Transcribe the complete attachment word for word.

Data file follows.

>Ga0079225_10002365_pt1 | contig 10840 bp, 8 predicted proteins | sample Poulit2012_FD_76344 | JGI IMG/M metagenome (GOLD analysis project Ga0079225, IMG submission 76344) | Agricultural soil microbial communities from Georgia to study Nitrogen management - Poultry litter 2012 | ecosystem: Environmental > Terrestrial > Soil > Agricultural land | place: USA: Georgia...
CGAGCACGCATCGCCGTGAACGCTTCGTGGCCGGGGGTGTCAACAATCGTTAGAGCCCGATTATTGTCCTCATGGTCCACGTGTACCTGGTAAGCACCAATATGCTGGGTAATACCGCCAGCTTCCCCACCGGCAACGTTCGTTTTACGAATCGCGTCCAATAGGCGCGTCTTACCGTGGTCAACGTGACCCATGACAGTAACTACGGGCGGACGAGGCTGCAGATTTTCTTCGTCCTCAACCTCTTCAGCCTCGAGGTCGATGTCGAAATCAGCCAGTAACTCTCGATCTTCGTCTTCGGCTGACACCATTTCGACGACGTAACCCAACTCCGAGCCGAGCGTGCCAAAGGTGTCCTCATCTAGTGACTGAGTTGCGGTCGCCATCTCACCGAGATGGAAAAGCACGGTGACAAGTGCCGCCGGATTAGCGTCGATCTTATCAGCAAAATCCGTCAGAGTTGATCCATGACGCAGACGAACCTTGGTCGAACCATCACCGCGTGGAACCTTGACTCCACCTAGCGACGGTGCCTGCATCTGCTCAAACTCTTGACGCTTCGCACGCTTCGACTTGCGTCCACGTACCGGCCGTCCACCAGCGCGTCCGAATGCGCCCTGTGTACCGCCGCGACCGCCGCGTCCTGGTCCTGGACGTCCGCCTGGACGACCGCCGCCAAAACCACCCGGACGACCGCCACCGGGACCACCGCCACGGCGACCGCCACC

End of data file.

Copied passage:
>Ga0079225_10002365_pt1 | contig 10840 bp, 8 predicted proteins | sample Poulit2012_FD_76344 | JGI IMG/M metagenome (GOLD analysis project Ga0079225, IMG submission 76344) | Agricultural soil microbial communities from Georgia to study Nitrogen management - Poultry litter 2012 | ecosystem: Environmental > Terrestrial > Soil > Agricultural land | place: USA: Georgia...
CGAGCACGCATCGCCGTGAACGCTTCGTGGCCGGGGGTGTCAACAATCGTTAGAGCCCGATTATTGTCCTCATGGTCCACGTGTACCTGGTAAGCACCAATATGCTGGGTAATACCGCCAGCTTCCCCACCGGCAACGTTCGTTTTACGAATCGCGTCCAATAGGCGCGTCTTACCGTGGTCAACGTGACCCATGACAGTAACTACGGGCGGACGAGGCTGCAGATTTTCTTCGTCCTCAACCTCTTCAGCCTCGAGGTCGATGTCGAAATCAGCCAGTAACTCTCGATCTTCGTCTTCGGCTGACACCATTTCGACGACGTAACCCAACTCCGAGCCGAGCGTGCCAAAGGTGTCCTCATCTAGTGACTGAGTTGCGGTCGCCATCTCACCGAGATGGAAAAGCACGGTGACAAGTGCCGCCGGATTAGCGTCGATCTTATCAGCAAAATCCGTCAGAGTTGATCCATGACGCAGACGAACCTTGGTCGAACCATCACCGCGTGGAACCTTGACTCCACCTAGCGACGGTGCCTGCATCTGCTCAAACTCTTGACGCTTCGCACGCTTCGACTTGCGTCCACGTACCGGCCGTCCACCAGCGCGTCCGAATGCGCCCTGTGTACCGCCGCGACCGCCGCGTCCTGGTCCTGGACGTCCGCCTGGACGACCGCCGCCAAAACCACCCGGACGACCGCCACCGGGACCACCGCCACGGCGACCGCCACC